Saturday, February 6, 2010

The Inheritance of Eternal Life through Faith instead of Law in Romans 4:13

In Rom 4:13 the Apostle Paul says that “the promise to Abraham and his offspring that he would be heir of the world did not come through the law but through the righteousness of faith.” It is often concluded on the basis of this verse that Abraham would inherit eternal life solely through faith in God’s promise and not by obedience.

But this is to misunderstand Paul’s meaning. The law in question in the phrase through the law in Rom 4:13 is not law in general but specifically the law of Moses. What Paul is saying is that the revelation in which God promised life to Abraham was not the law of Moses. He is saying that God promised life to Abraham and his seed before the Mosaic law came into existence. Romans 4:13 is a shorthand form of the argument that Paul makes in Gal 3:17-18: “the law, which came 430 years afterward, does not annul a covenant previously ratified by God, so as to make the promise void. For if the inheritance comes by the law, it no longer comes by promise; but God gave it to Abraham by a promise.” In other words, while Abraham was still uncircumcised (i.e., still a Gentile), he was already an heir of the promise of eternal life.

Paul is not saying in Rom 4:13, therefore, that Abraham solely inherited life through faith apart from obedience. To interpret Paul in this manner is to make him contradict the plain teaching of the Old Testament. Nowhere in the Abraham narrative in Genesis do we see faith spoken of in a way that is exclusive of obedience. In fact, I will show in the next few posts that the Abraham narrative clearly states in a number of places that obedience was necessary for Abraham and his seed to inherit the blessing.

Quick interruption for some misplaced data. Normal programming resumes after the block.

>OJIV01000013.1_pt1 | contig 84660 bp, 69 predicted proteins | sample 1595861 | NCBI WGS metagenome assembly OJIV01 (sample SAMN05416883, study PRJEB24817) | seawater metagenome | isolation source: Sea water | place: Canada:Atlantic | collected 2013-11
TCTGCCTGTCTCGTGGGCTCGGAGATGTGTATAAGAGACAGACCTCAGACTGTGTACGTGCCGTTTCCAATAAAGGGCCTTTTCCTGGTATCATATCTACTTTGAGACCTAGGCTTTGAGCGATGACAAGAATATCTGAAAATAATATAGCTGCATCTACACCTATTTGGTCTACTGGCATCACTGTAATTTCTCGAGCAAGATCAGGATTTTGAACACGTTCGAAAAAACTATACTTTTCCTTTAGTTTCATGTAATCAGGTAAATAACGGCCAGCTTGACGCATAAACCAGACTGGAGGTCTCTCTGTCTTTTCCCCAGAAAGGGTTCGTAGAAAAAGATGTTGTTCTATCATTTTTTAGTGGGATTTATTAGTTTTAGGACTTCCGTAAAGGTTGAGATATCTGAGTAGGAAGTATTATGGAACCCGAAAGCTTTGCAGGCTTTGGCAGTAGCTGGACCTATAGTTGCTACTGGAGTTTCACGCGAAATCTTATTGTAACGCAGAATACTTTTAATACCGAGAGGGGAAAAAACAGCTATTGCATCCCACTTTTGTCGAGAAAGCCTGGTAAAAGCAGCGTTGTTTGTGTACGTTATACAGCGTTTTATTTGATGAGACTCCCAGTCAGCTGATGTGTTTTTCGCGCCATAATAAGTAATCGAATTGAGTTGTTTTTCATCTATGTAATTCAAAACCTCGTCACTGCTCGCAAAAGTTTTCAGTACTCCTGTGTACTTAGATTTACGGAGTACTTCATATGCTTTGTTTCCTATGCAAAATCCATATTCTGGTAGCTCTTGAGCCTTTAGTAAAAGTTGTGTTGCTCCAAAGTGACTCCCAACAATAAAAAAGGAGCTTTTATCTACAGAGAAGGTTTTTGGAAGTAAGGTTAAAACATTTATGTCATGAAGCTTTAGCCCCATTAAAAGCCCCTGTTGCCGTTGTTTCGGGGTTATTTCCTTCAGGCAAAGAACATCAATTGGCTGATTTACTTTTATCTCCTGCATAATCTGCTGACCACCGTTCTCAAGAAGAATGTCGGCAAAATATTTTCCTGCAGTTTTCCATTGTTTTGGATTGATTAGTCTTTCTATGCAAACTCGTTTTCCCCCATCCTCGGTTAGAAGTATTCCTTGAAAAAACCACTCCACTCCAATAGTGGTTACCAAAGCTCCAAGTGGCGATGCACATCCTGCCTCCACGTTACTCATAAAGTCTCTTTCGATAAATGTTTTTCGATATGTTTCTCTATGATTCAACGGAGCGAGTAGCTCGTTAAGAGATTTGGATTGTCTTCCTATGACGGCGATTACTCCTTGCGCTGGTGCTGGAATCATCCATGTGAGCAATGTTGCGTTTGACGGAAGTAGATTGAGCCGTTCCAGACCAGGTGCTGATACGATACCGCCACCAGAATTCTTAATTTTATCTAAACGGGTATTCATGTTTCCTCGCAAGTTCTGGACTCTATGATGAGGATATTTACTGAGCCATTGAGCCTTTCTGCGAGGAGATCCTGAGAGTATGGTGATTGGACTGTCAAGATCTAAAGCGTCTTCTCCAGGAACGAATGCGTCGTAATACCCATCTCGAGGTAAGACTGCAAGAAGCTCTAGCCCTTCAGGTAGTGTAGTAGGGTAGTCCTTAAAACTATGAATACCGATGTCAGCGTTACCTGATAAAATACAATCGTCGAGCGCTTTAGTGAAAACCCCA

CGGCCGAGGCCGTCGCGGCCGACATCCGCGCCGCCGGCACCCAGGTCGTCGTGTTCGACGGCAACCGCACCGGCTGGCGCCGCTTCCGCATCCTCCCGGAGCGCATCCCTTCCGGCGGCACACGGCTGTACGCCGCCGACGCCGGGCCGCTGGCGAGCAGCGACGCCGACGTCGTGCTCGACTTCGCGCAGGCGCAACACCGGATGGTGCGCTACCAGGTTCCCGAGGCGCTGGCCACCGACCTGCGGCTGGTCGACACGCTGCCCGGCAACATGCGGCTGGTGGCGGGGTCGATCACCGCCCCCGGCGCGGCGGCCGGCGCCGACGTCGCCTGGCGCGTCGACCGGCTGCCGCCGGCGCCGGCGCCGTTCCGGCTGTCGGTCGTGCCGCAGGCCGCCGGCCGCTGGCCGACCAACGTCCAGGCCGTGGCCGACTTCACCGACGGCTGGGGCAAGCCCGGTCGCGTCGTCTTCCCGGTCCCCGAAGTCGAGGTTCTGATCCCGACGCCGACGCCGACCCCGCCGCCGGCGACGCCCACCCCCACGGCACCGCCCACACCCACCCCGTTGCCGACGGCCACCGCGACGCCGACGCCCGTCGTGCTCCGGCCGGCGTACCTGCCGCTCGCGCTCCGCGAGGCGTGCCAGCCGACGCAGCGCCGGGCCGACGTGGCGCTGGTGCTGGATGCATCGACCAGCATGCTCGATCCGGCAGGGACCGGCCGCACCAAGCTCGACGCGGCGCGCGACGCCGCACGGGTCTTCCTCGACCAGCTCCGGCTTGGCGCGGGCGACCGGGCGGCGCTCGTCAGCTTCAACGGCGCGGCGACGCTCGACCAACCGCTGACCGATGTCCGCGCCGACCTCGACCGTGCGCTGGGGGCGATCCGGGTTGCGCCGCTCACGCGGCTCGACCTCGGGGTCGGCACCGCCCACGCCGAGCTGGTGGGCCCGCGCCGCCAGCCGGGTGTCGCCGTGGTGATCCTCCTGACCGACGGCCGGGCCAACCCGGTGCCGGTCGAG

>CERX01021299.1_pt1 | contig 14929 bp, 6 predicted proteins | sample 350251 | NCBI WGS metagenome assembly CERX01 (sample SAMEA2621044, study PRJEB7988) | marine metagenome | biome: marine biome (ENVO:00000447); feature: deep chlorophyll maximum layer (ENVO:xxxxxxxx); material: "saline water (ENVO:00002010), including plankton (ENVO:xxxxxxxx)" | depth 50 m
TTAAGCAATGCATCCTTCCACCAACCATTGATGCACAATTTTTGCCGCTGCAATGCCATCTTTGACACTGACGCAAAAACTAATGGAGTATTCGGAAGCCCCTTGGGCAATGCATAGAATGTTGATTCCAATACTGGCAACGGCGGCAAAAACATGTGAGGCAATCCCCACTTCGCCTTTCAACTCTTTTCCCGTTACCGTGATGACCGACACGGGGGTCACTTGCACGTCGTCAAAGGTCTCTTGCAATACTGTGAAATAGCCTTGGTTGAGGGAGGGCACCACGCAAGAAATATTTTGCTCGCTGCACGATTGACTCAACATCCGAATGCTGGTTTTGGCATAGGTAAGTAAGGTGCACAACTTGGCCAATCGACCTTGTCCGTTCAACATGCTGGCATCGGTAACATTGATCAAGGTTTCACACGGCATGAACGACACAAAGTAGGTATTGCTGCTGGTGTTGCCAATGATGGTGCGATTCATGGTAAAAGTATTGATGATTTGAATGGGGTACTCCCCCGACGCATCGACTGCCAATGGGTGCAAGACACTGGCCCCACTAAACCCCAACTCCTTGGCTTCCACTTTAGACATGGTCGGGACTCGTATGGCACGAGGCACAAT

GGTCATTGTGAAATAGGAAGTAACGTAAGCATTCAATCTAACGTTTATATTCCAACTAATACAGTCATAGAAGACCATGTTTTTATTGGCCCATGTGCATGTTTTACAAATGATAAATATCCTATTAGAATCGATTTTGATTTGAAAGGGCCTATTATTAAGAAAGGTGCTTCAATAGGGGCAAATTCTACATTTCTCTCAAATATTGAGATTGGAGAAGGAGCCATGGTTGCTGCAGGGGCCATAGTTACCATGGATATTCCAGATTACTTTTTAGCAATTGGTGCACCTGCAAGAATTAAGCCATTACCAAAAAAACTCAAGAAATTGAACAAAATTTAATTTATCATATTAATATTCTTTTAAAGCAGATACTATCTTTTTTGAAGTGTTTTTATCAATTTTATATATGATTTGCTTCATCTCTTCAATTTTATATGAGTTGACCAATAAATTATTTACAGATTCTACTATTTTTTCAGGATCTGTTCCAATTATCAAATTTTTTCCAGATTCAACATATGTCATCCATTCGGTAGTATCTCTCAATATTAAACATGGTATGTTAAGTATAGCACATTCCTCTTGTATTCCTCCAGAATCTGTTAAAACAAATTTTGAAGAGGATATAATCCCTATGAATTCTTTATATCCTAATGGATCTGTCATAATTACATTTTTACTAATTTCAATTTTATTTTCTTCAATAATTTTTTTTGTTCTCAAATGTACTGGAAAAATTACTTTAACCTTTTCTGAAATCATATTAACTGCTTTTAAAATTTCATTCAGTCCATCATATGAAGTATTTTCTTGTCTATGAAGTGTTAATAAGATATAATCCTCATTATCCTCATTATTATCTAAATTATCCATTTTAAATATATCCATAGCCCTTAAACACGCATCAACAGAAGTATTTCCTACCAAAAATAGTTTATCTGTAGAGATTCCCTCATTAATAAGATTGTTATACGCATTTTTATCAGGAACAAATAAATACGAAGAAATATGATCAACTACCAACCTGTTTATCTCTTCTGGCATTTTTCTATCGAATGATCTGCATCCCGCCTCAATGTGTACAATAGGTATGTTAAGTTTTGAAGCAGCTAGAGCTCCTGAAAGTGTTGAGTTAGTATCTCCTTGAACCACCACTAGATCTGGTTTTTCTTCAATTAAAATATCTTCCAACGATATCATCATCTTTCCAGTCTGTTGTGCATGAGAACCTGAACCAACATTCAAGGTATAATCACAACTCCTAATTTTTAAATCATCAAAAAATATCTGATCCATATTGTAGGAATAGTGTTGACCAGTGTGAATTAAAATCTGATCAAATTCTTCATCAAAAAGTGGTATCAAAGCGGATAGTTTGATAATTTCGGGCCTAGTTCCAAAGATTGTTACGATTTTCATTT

To start off with, please consider Gen 12:1-3:
Now the Lord said to Abram, “Go from your country and your kindred and your father's house to the land that I will show you. And I will make of you a great nation, and I will bless you and make your name great, so that you will be a blessing. I will bless those who bless you, and him who dishonors you I will curse, and in you all the families of the earth shall be blessed.”
Looking at the clause structure of the Hebrew of vv. 2-3, it is clear that v. 2 contains three sequential imperfect clauses and one sequential imperatival clause. Verse 3 contains another sequential imperfect clause, a disjunctive imperfect clause, and a modal perfect clause. These clauses are all dependent on the imperative go in v. 1.

The function of the sequential imperfect clause in Hebrew is most frequently to indicate purpose or result. In other words, Abraham was commanded to leave his country in order that God might bless him. Abraham had to pack up his bags and leave. The blessing would not come without Abraham obeying God.

The Hebrew clause structure of Gen 12:1-3 is clear evidence, therefore, that right from the start of God’s relationship with Abraham, obedience was necessary in order for Abraham to be blessed. How many times do we hear people say that God's blessing of Abraham was unconditional? I sometimes wonder if the people who say that have ever read Gen 12:1-3, or at least read it carefully.